Deep in the Earth’s mantle, there two giant dots. One is located under Africa and the other is almost opposite the first, under the Pacific Ocean. But these two points are not equally congruent.
New research finds that the point under Africa extends closer to the surface, and is more stable than the point under the Pacific Ocean. Ultimately, this difference could help explain why the crust under Africa has risen to a higher level and why the continent has experienced many massive volcanic eruptions over hundreds of millions of years.
This instability could have many repercussions on surface tectonic motion, as well earthquakes Qian Yuan, a graduate fellow in geology at Arizona State University (ASU) who led the research said:
pair of dots
Mantle points are more accurately known as “Low Velocity Large Wave Perturbations,” or LLSVPs. This means that when seismic waves generated by earthquakes travel through these deep regions, the waves slow down. This hysteresis indicates that there is something different in the mantle at this location, such as density or temperature – Both.
Scientists are not sure why the mantle points exist. Yuan told WordsSideKick.com that there are two common hypotheses. One of them is that it consists of accumulations of crust from which it has slipped a landFrom the surface to the depths of the mantle. Another is that it is the remnant of a magma ocean that may have existed in the lower mantle during Earth’s early history. in this way The magma in the ocean cooled and crystallized.It may have left behind areas that were much denser than the rest of the mantle.
Yuan said previous studies have hinted that these two points may not be the same, but none of this research has used easily comparable global data sets. He and his advisor, Arizona State University associate professor of geodynamics Mingming Li, examined 17 global seismic wave datasets to determine the height of each point.
They found that African Point stretches 620 miles (1,000 kilometers) higher than Pacific Point. This is a difference of about 113 . Mount Everest. In total, the mass of the Pacific Ocean extends 435 to 500 miles (700 to 800 km) from the core mantle boundary. African Point stretches upwards from 990 to 1,100 miles (1,600 to 1,800 km).
point of instability
Then the researchers used computer models to find out which features of the points might explain these differences. They found that the most important were the density of the points themselves and the viscosity of the surrounding mantle. Viscosity refers to the ease with which mantle rocks can be deformed.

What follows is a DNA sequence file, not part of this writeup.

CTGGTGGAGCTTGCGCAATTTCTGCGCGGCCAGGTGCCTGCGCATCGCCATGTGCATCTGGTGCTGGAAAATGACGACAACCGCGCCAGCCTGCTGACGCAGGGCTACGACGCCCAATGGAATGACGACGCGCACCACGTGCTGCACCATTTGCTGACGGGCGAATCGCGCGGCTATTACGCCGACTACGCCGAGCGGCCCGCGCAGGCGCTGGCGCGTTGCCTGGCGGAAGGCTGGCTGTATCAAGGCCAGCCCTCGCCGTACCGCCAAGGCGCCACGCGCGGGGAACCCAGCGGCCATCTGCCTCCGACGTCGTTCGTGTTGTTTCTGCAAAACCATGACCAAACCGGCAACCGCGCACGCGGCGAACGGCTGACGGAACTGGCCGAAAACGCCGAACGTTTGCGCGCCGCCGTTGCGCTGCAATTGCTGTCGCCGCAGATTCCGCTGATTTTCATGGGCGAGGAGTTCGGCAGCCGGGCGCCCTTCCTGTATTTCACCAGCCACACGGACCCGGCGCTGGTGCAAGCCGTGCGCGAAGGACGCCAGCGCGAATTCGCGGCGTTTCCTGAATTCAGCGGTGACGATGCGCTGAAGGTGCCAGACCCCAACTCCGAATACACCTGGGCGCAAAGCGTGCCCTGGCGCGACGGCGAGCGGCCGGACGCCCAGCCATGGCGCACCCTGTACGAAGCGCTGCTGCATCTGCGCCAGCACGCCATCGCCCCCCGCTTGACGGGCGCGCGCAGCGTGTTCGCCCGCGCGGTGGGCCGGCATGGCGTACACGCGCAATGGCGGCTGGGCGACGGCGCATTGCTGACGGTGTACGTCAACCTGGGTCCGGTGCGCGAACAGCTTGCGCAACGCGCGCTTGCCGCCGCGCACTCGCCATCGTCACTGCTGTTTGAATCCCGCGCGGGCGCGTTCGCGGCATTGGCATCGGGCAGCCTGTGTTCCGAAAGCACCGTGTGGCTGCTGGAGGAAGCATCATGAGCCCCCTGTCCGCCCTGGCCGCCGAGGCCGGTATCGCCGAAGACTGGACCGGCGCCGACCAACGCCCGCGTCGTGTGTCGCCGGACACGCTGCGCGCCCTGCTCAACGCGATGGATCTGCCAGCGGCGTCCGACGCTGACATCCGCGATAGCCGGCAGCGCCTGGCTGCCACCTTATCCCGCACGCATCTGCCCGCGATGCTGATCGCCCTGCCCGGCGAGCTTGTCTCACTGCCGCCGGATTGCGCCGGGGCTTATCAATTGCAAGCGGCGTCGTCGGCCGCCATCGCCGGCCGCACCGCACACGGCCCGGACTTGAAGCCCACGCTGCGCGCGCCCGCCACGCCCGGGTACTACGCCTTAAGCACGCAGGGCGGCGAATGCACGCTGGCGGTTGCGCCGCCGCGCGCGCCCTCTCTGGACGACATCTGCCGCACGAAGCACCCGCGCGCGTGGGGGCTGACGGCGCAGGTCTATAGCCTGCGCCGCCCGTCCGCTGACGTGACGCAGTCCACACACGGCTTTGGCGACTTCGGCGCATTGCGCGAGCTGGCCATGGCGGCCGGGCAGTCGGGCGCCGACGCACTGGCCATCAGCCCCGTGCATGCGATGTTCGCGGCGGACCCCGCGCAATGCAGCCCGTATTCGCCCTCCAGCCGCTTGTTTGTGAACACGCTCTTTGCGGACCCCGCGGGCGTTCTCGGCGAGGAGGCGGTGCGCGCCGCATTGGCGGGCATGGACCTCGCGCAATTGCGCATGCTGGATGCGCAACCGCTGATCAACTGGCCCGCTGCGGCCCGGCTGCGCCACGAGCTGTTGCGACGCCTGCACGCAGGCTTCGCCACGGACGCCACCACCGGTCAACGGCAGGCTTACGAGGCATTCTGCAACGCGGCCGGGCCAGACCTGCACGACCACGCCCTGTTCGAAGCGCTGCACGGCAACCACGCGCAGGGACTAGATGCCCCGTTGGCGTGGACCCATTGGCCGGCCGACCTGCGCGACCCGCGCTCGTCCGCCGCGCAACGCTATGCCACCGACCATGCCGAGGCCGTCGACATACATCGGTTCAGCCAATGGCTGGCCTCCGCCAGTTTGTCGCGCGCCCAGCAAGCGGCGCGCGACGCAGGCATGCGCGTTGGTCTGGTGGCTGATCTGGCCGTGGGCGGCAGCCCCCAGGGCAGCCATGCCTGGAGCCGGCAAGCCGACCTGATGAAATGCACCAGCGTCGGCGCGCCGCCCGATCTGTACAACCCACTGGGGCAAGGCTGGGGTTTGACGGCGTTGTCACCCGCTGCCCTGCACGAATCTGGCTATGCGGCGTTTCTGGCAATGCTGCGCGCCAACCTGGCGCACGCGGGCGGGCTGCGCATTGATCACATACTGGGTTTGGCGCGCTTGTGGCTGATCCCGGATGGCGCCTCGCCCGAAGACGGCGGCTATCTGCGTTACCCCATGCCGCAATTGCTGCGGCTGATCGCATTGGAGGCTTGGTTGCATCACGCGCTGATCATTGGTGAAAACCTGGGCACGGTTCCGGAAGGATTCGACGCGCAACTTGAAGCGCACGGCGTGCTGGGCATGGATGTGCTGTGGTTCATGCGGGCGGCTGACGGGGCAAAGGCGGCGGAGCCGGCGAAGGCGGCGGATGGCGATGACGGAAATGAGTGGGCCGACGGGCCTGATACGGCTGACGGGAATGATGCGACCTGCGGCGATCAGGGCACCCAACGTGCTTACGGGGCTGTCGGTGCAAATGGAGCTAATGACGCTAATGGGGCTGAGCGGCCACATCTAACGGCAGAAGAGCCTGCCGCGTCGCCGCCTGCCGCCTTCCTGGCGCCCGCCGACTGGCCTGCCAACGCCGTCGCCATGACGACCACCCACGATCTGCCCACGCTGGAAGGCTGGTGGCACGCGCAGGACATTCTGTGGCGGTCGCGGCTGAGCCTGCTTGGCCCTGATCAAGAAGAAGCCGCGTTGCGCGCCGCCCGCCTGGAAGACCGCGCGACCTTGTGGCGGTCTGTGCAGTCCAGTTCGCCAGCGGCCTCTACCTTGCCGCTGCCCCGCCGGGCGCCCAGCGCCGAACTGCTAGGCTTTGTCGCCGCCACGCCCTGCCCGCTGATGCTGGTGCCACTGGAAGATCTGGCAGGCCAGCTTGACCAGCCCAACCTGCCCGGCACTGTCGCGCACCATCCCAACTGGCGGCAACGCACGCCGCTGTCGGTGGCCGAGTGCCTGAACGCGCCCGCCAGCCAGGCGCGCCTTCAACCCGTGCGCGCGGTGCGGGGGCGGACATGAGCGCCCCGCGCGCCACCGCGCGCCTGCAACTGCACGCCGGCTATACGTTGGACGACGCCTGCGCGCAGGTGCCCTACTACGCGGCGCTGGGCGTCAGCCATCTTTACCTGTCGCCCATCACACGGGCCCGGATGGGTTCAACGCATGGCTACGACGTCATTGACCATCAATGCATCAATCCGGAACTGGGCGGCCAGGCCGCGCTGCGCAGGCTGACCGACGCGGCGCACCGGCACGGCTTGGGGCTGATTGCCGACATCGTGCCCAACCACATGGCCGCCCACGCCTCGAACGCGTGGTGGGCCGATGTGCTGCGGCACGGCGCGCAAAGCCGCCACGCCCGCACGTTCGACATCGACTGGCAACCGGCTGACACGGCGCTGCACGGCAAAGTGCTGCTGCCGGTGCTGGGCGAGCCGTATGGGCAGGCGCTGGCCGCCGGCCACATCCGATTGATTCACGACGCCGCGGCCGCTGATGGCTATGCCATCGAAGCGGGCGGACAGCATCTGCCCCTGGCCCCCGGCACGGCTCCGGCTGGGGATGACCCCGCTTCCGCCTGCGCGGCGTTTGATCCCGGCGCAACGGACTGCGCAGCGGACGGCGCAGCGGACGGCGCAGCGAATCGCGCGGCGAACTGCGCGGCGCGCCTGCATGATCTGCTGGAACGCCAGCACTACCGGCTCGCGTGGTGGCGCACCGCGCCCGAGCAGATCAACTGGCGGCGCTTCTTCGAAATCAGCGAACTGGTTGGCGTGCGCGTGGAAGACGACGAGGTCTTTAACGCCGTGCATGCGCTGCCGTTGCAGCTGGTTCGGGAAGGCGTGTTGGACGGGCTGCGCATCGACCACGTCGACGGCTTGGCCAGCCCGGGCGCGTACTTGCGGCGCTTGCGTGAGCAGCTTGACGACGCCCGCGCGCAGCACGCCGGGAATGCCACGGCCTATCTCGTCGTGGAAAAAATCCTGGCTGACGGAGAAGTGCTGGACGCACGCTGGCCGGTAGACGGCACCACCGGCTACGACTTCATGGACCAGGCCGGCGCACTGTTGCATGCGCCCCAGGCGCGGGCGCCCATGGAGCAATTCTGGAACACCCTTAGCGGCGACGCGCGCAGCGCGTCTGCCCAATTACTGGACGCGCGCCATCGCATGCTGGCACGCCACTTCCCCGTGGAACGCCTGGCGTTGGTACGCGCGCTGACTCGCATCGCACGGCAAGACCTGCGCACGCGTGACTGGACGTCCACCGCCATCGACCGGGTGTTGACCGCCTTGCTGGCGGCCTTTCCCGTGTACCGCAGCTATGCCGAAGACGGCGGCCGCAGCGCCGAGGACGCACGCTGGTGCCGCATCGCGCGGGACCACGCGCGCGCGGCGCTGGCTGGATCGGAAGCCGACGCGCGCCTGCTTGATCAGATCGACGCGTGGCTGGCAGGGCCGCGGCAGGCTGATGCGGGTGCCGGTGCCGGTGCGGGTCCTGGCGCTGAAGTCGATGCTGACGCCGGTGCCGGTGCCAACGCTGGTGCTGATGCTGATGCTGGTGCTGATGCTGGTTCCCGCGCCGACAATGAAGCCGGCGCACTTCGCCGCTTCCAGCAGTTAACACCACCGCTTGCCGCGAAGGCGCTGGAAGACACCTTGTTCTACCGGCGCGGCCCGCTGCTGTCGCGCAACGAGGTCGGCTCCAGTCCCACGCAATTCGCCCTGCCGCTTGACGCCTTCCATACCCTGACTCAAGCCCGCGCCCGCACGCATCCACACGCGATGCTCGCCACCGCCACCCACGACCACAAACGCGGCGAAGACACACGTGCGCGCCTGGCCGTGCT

According to Yuan, for the African tip to be much longer than the tip of the Pacific Ocean, it would have to be much less dense. “Because it is less dense and unstable,” he said.
The African land mass is still far from Earth’s crust – the entire mantle is 1,800 miles (2,900 km) thick – but the instability of this deep structure could have implications for the planet’s surface. LLSVPs can be a source of hot plumes of rising mantle material. These plumes, in turn, could cause giant volcanic eruptions, tectonic disturbances, and possibly even continental breakup, Yuan said.
The African point “is very close to the surface, so there is a possibility that a large plume of mantle will rise from the African point and cause more surface uplift, earthquakes and giant volcanic eruptions,” Yuan said.
These processes occur over millions of years and have been ongoing in Africa. Yuan said there appears to be a link between African Point and major volcanic eruptions. paper 2010 Published in Nature It was found that in the last 320 million years, 80% of the kimberlite, or massive mantle rock eruptions that bring Diamante On the surface, it happened just above the African Point boundary.
Yuan Li published his findings on March 10 in the journal natural earth sciences. They are now working on point origins. Although these results have not yet been published in a peer-reviewed journal, the researchers will present the findings at the 52nd Lunar and Planetary Science Conference in March 2021; This research suggested these points It could be the remnants of an object the size of a planet who who It hit the Earth about 4.5 billion years ago.Moon formation.
Originally published in Live Science.
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